Is a condensed, 3-day work week a good idea for work-life balance?

ABOVE: Would you prefer a three-day work week? Jennifer Palisoc reports. 

Three days of work, 10 to 12 hours a day, then take a four day weekend.  It’s a proposal made by a Mexican billionaire tycoon, but Canadian experts studying work life balance say they aren’t sold on this idea.

Mexican telecommunications mogul Carlos Slim – who’s reportedly among the richest people in the world – told reporters Monday that he’s in favour of introducing a three-day work week. Employees would work longer days, and they’d take a late retirement, but they’d have a better life, he suggested.

“With three work days a week, we would have more time to relax; for quality of life,” Slim said at a business conference in Paraguay, the Financial Times reported.

“Having four days [off] would be very important to generate new entertainment activities and other ways of being occupied,” Slim said.
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Striking the right balance between work and personal life has been a hot button issue in recent years, according to Dr. Scott Schieman, a University of Toronto sociologist and Canada Research Chair in the social contexts of health.

“It’s a huge issue. There’s only so much time and energy everyone has and people juggle their work-related demands and family demands daily,” he told Global News.

“My suspicion is this [three-day work week] comes with a lot of downsides. It’s kind of like cramming for a test – if you’re under a lot of pressure, some people might thrive under those conditions but others might have more stress,” Schieman warned.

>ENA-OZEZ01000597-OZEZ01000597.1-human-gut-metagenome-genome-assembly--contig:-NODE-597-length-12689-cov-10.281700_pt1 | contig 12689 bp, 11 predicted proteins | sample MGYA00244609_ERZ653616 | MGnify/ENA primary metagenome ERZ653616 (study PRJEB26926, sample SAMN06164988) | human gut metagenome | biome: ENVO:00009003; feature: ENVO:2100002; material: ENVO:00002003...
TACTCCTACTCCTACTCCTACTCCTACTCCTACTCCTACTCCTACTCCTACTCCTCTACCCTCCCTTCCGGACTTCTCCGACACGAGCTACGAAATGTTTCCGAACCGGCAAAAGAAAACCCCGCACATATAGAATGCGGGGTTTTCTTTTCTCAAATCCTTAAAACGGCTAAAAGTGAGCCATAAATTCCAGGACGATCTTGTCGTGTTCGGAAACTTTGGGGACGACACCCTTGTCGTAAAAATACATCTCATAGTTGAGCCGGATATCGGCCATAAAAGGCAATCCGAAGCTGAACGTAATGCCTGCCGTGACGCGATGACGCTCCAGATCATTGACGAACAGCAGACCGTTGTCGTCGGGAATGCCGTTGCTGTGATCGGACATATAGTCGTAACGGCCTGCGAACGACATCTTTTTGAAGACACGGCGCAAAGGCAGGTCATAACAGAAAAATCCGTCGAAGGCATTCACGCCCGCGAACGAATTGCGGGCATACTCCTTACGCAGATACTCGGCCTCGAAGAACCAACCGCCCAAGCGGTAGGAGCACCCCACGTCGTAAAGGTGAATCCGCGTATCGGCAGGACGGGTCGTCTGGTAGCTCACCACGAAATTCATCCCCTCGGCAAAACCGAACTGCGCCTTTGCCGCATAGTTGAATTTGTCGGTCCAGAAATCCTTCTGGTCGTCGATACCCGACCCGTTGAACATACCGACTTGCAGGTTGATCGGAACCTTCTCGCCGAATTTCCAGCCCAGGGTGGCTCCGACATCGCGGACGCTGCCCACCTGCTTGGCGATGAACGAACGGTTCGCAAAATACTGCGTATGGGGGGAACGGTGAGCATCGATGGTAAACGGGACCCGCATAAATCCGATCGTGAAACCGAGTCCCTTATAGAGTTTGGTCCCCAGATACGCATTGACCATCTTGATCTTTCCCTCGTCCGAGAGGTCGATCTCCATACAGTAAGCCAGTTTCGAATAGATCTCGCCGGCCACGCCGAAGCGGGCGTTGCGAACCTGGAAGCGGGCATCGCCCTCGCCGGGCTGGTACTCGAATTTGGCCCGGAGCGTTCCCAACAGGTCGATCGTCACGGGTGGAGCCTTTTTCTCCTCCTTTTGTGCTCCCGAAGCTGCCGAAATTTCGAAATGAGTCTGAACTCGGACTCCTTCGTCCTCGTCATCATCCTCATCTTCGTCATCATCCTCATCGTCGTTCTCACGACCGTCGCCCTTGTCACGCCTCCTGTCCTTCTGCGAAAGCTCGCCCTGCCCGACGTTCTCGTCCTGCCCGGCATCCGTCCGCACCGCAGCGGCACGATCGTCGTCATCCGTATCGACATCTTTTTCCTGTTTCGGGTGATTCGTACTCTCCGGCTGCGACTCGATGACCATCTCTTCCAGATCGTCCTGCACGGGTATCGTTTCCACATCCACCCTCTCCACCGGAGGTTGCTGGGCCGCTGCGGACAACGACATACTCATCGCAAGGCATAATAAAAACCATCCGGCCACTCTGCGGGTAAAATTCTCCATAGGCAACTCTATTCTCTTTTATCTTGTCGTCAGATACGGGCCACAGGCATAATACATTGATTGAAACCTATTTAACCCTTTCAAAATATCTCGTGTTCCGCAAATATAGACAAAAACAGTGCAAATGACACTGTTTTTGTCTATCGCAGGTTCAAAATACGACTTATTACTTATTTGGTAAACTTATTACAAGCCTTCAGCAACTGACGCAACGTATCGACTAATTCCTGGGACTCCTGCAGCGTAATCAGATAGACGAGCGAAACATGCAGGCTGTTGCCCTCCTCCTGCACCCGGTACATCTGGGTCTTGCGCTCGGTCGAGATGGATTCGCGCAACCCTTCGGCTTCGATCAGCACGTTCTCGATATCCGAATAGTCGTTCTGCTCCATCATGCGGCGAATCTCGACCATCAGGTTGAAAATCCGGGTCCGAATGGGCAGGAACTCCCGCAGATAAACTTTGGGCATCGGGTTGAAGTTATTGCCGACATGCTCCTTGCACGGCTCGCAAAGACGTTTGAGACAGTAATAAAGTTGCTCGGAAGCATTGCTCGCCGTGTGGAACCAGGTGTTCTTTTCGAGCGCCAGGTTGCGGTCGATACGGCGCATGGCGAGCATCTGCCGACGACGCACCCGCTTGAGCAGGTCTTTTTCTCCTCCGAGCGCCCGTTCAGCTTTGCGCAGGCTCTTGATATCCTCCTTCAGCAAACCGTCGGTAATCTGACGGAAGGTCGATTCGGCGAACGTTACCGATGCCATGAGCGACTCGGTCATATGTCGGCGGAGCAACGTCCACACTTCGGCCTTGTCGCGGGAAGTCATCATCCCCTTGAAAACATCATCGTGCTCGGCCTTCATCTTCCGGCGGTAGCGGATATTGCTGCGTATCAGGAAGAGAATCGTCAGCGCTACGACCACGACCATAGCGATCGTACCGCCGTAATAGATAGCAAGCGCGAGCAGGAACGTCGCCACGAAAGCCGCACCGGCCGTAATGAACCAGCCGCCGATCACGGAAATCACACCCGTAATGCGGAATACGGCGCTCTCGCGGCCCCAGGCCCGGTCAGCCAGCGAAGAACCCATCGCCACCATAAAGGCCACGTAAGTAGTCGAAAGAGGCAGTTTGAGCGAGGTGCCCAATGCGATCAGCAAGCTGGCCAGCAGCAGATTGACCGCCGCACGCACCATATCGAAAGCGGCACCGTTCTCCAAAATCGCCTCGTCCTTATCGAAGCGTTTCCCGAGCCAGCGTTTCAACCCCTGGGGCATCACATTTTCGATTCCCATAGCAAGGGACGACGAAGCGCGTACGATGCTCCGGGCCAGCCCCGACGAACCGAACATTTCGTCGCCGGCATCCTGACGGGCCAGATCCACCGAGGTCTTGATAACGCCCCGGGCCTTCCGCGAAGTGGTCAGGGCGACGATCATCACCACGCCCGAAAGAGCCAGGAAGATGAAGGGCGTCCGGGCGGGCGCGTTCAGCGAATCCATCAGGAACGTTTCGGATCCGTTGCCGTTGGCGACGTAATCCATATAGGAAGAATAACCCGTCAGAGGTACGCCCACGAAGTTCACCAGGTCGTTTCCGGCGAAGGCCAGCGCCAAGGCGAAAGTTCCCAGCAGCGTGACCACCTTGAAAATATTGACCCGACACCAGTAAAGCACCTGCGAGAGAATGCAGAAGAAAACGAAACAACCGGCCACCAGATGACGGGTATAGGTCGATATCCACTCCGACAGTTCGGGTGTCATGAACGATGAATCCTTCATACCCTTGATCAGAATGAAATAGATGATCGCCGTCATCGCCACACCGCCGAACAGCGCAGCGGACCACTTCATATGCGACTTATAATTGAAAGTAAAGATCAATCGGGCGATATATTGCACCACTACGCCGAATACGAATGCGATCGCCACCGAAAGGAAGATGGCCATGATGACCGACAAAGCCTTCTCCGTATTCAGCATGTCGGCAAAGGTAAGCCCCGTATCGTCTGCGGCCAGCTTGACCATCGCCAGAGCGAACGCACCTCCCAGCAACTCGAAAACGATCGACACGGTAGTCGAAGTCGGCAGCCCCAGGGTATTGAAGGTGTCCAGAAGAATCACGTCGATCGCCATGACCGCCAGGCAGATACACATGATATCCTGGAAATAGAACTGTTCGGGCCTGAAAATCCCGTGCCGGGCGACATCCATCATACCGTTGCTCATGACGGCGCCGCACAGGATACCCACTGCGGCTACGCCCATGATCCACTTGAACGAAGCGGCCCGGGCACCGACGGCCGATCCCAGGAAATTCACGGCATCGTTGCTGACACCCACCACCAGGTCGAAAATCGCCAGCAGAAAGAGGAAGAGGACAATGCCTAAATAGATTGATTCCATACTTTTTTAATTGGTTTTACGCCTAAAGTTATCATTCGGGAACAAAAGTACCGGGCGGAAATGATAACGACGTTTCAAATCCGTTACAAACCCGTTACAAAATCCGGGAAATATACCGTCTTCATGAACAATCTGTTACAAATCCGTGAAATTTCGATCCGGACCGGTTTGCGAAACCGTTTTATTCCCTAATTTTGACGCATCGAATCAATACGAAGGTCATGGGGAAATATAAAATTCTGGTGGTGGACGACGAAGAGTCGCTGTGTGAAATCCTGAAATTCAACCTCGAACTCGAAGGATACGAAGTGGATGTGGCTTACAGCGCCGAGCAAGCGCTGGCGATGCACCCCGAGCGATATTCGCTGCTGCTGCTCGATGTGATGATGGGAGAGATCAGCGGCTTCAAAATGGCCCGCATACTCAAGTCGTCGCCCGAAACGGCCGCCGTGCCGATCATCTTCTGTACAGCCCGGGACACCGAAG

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Nurses, doctors, pilots, cops and long-haul truck drivers, along with other professions, work long shifts on a regular basis, though.

Dr. Donna Lero, a University of Guelph professor and Jarislowsky Chair in Families and Work, said that in 2008, the U.S. state of Utah implemented a four-day work week for its government employees.

It was meant to cut down on transportation costs and heating, cooling and running the office space. But for those who had to commute a long way to work, the longer days weren’t pleasant.

“They found it more difficult to travel a long day and travel the next day. There was no time for recuperation,” Lero explained. Employees with young kids or parents who needed elderly care had trouble finding arrangements that accommodated their extended shifts.

“In a nutshell, for some it works extremely well but for others it doesn’t at all,” she said.

Research has even suggested that employees lose their focus within seven hours of work.

“It’s a struggle to work over a long period of time. We’re not meant to work those kinds of hours. We get tired, lose focus and attention and there are more accidents and injuries on the job,” Lero explained.

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Ultimately, Schieman suggests that Canadian employers and their workers zero in on “work life fit” more so than “balance.”

“There’s a greater awareness of different kinds of ‘flexible arrangements’ that involves allowing people to have more control over when they start and finish work, the timing and the location,” he said.

“The idea is that as long as you’re able to be committed and successfully completing work responsibilities, workplaces will be comfortable with allowing and even promoting flexible arrangements that enhance your life,” he said.

And these days, with employees toting their cell phones and laptops home with them, it’s an important discussion workplaces need to have, Schieman said.

Recently, Slim even offered his employees access to early retirement if they began working at Telmex in their teens, according to The Guardian in the U.K.  Those who want to work beyond retirement can even do so at full pay but with a reduced workload.

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